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Washington D.C. - Curved claws like giant meathooks and a long, narrow, crocodile-like skull were among the fossil remains of a new genus and species of dinosaur recently excavated in the Tnr Desert of central Niger. The findings by a group of scientists from the U.S., France, the U.K, and Niger, are reported in the 13 November issue of Science.
The new species is a member of a peculiar group of fish-eating dinosaurs, the spinosaurids, who have long, narrow jaws studded with cone-shaped teeth, a fin-like sail varying in height along their backs, and large, sickle-shaped thumb claws. Spinosaurids themselves are theropods, two-legged carnivores whose ranks include Tyrannosaurus and Velociraptor. The new dinosaur, estimated to be about 100 million years old, is named Suchomimus tenerensis. ("Souchos" is Greek for crocodile, and "tener" refers to the desert where the skeleton was found.)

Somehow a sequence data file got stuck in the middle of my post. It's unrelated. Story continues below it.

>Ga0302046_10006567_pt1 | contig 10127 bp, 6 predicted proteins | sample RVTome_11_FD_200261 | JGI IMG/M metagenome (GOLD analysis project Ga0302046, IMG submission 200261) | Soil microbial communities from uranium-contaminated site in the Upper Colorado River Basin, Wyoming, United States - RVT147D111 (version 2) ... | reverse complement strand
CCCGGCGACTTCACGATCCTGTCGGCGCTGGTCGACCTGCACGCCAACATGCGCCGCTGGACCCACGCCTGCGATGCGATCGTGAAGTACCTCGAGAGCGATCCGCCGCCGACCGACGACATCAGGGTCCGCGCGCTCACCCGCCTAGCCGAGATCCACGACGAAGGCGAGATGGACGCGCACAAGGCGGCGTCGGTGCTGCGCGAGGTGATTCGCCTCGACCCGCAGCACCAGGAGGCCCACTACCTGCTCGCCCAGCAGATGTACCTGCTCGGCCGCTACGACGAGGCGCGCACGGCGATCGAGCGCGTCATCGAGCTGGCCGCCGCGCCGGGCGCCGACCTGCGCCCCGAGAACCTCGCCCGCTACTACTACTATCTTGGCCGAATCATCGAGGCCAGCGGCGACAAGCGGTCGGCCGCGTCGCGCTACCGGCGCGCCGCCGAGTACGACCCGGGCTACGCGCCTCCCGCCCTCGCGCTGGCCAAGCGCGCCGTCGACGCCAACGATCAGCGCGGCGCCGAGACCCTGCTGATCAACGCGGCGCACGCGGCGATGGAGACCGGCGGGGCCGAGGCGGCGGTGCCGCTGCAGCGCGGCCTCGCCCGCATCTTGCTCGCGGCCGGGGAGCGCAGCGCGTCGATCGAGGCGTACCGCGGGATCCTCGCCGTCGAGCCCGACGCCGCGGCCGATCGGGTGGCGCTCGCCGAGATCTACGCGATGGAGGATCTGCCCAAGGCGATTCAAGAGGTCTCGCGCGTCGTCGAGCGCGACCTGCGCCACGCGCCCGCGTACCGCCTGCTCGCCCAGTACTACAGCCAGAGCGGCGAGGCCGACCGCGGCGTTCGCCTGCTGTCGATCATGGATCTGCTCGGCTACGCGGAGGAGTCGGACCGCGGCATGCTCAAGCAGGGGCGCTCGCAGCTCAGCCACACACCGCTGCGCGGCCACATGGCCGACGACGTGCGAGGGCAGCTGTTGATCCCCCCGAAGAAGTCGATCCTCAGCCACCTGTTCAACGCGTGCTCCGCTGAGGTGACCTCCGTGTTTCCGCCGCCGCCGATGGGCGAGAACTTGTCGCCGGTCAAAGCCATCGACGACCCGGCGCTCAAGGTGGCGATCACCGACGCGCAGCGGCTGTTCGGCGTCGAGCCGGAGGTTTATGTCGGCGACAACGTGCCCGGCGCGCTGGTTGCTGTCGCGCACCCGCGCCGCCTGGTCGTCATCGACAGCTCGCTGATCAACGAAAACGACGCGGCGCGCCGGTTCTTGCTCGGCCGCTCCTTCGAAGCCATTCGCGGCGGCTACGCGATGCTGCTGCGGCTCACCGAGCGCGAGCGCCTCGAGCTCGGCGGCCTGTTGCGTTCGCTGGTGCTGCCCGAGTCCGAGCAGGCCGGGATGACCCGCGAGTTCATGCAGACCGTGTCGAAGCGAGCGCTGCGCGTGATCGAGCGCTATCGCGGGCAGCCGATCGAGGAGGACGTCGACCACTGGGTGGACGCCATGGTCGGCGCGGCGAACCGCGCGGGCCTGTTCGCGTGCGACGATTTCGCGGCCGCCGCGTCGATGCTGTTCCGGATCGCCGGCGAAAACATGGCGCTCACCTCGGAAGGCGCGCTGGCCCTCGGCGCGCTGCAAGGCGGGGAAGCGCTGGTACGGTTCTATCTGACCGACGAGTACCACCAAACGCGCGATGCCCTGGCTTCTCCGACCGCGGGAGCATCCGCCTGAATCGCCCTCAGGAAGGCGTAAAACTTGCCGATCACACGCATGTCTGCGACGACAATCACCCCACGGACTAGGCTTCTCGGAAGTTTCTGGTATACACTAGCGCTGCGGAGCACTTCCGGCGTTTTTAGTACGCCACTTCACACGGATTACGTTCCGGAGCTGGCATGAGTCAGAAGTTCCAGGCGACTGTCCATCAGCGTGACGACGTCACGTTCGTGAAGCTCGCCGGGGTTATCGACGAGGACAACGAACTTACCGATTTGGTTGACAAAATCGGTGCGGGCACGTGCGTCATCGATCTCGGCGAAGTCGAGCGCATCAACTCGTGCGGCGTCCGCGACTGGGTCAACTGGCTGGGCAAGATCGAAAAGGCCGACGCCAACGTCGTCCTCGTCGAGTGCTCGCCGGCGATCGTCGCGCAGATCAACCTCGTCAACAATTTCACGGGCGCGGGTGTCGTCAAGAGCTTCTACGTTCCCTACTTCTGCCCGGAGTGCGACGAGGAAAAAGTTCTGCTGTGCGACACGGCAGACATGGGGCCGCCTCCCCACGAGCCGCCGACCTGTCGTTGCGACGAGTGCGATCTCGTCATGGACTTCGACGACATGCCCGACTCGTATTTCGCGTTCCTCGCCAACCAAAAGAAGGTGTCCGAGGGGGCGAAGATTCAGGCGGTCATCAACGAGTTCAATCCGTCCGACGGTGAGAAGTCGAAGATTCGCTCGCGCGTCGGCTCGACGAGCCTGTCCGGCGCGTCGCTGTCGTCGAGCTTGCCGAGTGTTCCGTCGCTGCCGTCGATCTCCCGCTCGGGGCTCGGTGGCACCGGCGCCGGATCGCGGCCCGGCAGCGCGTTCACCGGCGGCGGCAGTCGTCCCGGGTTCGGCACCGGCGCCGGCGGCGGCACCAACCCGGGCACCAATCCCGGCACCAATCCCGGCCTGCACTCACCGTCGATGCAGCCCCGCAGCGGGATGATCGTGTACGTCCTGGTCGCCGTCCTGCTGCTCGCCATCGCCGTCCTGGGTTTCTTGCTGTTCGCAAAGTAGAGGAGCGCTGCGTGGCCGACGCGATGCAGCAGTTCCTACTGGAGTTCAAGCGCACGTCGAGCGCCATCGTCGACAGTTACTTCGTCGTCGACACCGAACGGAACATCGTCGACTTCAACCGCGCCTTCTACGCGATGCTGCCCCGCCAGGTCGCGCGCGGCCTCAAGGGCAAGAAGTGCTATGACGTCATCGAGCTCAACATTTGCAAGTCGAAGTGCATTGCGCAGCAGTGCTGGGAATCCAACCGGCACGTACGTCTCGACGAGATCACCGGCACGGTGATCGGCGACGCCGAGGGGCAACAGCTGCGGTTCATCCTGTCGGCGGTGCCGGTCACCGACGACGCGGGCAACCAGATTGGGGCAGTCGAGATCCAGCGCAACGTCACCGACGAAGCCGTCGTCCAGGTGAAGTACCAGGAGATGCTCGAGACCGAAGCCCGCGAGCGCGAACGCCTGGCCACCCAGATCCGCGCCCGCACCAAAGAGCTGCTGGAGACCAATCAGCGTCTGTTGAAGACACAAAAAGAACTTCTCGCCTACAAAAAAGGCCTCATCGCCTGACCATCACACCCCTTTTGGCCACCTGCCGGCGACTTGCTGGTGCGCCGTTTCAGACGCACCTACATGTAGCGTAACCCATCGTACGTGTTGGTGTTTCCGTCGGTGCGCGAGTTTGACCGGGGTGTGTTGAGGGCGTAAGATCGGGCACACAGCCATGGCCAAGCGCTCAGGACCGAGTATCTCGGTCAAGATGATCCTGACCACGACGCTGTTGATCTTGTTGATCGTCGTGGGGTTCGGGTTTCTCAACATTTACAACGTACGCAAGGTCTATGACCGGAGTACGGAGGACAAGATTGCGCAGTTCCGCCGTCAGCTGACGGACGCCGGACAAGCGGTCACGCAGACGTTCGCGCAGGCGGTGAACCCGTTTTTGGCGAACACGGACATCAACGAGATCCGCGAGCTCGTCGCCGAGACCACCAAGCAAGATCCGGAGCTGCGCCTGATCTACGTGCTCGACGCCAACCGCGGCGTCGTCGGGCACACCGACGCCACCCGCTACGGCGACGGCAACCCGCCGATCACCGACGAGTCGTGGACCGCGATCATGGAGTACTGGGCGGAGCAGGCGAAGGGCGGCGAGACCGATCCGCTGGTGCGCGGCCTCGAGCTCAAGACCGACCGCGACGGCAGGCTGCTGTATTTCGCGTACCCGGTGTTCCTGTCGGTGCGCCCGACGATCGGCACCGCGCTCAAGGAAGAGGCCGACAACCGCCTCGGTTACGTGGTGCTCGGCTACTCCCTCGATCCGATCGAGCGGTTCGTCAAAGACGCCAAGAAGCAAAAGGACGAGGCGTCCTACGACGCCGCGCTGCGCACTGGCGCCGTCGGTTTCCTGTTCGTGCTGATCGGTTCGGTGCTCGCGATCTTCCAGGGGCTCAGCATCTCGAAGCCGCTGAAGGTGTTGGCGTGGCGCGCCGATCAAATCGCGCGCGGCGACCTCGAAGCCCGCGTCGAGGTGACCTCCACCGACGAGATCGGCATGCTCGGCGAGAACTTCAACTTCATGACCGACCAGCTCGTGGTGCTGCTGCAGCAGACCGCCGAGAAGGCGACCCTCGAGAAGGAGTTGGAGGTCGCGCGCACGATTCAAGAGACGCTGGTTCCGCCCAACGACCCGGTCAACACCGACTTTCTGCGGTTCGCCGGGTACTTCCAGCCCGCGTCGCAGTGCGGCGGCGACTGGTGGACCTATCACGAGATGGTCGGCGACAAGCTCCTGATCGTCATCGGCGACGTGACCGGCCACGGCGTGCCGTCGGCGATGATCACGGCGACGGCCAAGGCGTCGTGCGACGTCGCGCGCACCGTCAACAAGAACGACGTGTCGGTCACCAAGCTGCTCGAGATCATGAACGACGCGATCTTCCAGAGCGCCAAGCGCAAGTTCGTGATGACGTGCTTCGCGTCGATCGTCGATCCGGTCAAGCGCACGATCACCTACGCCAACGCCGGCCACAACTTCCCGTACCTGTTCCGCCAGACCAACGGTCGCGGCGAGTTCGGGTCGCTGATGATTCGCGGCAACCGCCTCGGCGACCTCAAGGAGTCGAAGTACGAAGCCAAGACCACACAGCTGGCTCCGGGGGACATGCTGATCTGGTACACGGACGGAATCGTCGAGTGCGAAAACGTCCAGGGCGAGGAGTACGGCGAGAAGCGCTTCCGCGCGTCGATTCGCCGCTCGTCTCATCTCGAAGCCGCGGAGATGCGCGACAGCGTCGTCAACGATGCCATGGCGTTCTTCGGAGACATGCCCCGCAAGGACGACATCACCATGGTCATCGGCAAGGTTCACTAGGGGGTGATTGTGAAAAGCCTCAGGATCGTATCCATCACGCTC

According to reconstructions, Suchomimus was about 11 meters, or 36 feet, long. An average-sized adult human would have stood at eye-level with the thigh of the dinosaur's hind leg. Although the researchers had learned of a couple of spinosaurid fragments found near their site, their discovery of the most complete spinosaurid skeleton yet was somewhat of a surprise.
"We had been looking for really excellent fossils, not just of dinosaurs but of
other organisms as well," said Paul Sereno, of the University of Chicago, who
led the excavation. But the researchers knew immediately that their find had
significant implications for understanding spinosaurids. While they were still
in the field, Sereno and his colleagues suspected from the age and
characteristics of the fossils that t
Contact: Gabriel Paal
American Association for the Advancement of Science